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Increasing Ethnic and Gender Diversity in Economics

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Increasing Ethnic and Gender Diversity in Economics

A recent report co-authored by Dr Arun Advani, Assistant Professor in the Department of Economics, University of Warwick and Co-chair of the national campaign Discover Economics, has highlighted the need for action to increase levels of diversity of academic economists in the UK, an issue which the Department is committed to addressing.

The report was the outcome of a collaborative project between several organisations: The Institute for Fiscal Studies (IFS), UK Research and Innovation (UKRI), Royal Economic Society (RES), Centre for Competitive Advantage (CAGE) based at Warwick and the Economic and Social Research Council (ESRC).

It finds that 24 per cent of academic economists conducting research are from BAME backgrounds and this proportion is increasing with time. However, there are large differences in representation across ethnic groups, with Chinese and Indian ethnicity overrepresented and Pakistani, Bangladeshi and Black individuals significantly under-represented.

The report also finds that diversity is uneven across the HE sector, with Black economists 64 per cent less likely to work in Russell Group institutions than White economists. Ethnic minority economists are also less likely to hold senior academic or managerial positions than their white peers.

Will things be better for the next generation? The study reports good representation of BAME students among undergraduate students (37 per cent in 2018) studying economics. The issue of concern that emerges here is that of gender representation: men are much more likely to choose to study economics than women (1 in 29 British men study economics for their degree compared to 1 in 105 for women).

What action can be taken to increase the diversity of the profession? The report highlights the fact that the economics pipeline starts at school and many of the differences between groups derive from the lack of opportunity to study A level economics.

Dr Arun Advani comments, “Our findings show that without improving access to economics in schools, it is hard to make economists more representative of society”.

Dr Stefania Paredes Fuentes, Associate Professor within the Department of Economics, University of Warwick, has recently been appointed as the Royal Society of Economics’ Diversity Champion. In this role, Stefania will help embed diversity more fully into the RES’s decision-making and promote and monitor diversity across all the Society’s activities.

Widening Participation and Outreach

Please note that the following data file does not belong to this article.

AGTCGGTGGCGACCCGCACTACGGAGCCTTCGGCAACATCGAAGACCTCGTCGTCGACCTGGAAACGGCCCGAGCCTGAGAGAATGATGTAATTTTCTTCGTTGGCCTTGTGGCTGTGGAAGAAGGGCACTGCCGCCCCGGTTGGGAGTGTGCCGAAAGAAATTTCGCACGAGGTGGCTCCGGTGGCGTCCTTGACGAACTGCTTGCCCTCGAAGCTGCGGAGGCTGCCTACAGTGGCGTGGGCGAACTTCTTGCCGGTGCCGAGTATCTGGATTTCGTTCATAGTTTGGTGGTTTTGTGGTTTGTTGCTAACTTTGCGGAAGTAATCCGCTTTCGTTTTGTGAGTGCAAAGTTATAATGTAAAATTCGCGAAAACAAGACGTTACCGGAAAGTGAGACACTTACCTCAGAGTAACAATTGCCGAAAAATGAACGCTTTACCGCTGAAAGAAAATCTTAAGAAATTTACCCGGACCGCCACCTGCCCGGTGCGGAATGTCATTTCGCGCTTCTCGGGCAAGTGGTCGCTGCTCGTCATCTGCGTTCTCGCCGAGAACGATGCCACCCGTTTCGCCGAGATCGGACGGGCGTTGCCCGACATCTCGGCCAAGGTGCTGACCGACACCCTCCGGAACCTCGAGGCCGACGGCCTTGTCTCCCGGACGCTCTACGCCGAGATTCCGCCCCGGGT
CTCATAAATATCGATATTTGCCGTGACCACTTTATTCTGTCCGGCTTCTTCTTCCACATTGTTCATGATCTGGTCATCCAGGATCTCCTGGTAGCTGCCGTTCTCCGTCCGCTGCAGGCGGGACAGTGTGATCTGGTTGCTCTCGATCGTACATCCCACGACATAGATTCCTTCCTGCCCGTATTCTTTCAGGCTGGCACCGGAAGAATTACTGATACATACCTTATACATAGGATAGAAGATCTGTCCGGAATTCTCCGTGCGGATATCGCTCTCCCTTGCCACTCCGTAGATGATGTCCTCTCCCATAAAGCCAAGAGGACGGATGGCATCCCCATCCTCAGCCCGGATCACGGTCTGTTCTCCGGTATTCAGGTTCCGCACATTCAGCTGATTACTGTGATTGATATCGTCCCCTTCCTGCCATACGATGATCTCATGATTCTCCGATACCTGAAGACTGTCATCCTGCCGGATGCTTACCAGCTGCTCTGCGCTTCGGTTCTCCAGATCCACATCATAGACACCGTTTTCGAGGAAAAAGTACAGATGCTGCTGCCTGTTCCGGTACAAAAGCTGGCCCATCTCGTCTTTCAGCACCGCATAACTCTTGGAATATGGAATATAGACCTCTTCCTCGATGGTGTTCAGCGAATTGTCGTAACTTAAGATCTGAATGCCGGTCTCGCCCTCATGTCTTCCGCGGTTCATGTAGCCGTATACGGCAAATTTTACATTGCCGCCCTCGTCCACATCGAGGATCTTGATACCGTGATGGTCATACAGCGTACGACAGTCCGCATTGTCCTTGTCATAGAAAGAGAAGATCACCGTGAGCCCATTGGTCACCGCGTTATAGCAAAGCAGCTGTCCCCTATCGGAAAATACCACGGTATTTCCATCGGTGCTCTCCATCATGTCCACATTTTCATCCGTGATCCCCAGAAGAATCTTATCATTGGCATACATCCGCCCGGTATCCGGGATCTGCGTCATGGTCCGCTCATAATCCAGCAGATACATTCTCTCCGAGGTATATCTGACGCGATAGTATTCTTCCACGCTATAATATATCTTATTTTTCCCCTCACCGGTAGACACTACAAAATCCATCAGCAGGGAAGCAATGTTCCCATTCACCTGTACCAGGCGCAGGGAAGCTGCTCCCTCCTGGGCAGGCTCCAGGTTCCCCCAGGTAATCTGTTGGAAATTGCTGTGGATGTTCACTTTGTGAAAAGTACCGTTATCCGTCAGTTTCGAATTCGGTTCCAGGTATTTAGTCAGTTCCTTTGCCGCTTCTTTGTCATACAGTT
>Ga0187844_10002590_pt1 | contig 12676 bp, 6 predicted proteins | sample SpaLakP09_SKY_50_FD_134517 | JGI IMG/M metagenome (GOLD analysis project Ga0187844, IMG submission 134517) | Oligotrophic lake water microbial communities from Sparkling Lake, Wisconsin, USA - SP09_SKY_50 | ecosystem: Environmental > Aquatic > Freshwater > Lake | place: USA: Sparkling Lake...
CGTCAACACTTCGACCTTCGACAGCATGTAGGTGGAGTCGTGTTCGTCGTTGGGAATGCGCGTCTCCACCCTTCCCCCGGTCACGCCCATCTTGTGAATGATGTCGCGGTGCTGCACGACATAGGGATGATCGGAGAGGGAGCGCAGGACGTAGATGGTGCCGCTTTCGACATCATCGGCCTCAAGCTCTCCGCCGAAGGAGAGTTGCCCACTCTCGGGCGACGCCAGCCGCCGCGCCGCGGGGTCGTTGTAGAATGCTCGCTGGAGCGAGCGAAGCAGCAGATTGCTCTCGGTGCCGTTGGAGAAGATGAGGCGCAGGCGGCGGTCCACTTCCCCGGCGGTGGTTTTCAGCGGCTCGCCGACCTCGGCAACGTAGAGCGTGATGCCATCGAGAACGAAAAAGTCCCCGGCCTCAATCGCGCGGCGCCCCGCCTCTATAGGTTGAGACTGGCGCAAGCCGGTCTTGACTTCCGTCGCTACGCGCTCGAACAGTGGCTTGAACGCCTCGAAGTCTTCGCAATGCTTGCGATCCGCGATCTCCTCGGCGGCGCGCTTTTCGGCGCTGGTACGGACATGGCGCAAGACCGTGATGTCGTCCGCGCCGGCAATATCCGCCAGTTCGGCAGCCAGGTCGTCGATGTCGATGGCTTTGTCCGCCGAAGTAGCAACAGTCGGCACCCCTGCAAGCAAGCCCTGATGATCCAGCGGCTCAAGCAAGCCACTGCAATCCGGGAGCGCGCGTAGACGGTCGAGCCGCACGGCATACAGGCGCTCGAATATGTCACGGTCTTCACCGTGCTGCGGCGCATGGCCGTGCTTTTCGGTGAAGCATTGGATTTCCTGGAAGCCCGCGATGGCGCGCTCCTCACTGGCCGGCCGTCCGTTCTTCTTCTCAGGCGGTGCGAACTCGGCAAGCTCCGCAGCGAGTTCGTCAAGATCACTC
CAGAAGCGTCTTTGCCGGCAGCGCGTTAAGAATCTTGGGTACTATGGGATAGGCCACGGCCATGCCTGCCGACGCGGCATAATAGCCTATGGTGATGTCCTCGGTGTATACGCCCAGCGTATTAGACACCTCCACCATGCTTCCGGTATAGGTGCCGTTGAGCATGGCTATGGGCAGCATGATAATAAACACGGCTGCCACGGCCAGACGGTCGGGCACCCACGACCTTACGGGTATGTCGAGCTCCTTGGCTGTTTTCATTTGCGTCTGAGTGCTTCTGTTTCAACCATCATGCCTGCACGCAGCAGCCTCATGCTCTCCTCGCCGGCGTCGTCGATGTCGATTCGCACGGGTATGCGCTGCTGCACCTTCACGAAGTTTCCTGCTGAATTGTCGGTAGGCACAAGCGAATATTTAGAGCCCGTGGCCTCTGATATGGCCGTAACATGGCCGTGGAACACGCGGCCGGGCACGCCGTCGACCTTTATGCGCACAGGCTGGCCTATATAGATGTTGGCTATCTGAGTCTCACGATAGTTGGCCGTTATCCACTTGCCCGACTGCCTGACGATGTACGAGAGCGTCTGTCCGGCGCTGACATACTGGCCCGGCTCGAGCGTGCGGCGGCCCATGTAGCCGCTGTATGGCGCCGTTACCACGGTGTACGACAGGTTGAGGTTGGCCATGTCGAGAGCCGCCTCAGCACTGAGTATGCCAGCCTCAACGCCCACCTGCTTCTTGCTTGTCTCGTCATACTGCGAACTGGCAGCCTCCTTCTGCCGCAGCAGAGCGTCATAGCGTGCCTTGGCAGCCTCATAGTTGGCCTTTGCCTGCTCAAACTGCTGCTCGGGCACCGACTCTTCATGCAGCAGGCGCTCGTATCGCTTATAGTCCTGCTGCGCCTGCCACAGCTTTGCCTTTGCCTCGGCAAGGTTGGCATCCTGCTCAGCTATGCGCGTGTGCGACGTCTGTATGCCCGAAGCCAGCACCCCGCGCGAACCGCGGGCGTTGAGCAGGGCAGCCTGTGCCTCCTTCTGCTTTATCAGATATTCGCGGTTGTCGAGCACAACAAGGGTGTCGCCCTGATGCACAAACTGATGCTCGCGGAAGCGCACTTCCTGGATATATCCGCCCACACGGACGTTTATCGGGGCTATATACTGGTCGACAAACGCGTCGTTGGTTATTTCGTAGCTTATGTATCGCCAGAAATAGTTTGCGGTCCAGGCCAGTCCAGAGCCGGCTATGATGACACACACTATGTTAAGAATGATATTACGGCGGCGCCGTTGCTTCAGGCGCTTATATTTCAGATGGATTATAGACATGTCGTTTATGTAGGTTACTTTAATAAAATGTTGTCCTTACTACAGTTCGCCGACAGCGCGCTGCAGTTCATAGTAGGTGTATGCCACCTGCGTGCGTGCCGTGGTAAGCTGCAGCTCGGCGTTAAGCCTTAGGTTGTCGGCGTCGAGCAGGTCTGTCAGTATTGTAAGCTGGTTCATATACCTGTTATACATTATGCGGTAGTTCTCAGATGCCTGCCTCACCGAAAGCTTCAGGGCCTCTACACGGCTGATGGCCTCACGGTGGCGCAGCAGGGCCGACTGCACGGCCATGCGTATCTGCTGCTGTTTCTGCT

The Department of Economics is also working hard to increase diversity amongst students and staff at Warwick. In addition to embracing the national Discover Economics campaign as reported in October 2019Link opens in a new window, the Department contributes to the University's initiatives to increase diversity within economics, including:

  • Sutton Trust Summer School
  • Pathways to Banking
  • Warwick Scholars

The Department of Economics believes that access to a world-leading university should be open to people from all backgrounds. With an aim to raise students' aspirations and increase students' awareness of the benefits of Higher Education, the Department runs a number of initiatives, some of which include:

  • Running a Discover Economics Virtual Series for Year 9 and 10 students from the local area.
  • New webpage to access Economics academic resources for prospective students.
  • Providing access to additional academic and pastoral support for eligible students.

Dr Lory Barile, Widening Participation Co-ordinator in the Department of Economics has said:

Dr Lory Barile"Economics has a diversity problem which is largely affected by a misperception about the subject. Because of this, many talented students from diverse groups and backgrounds do not even consider studying economics.

We are working hard on increasing diversity in our Department by contributing to a number of initiatives at University level and organising our own activities at Departmental level to increase ethnic and gender diversity. We are very proud of our recent achievements on attracting students from under-represented groups and backgrounds, though we recognise the need to continue to work on creating a more inclusive and diverse environment within our discipline."

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Community Values

As another example of its commitment to diversity, the Department of Economics are also delighted to have recently published a set of community values which outlines key principles that in which all staff and students are expected to embrace.

These values aim to create a community where differences in culture are celebrated, difference of opinion is welcomed and respected and where prejudices and socially unacceptable behaviours of any kind are never tolerated.

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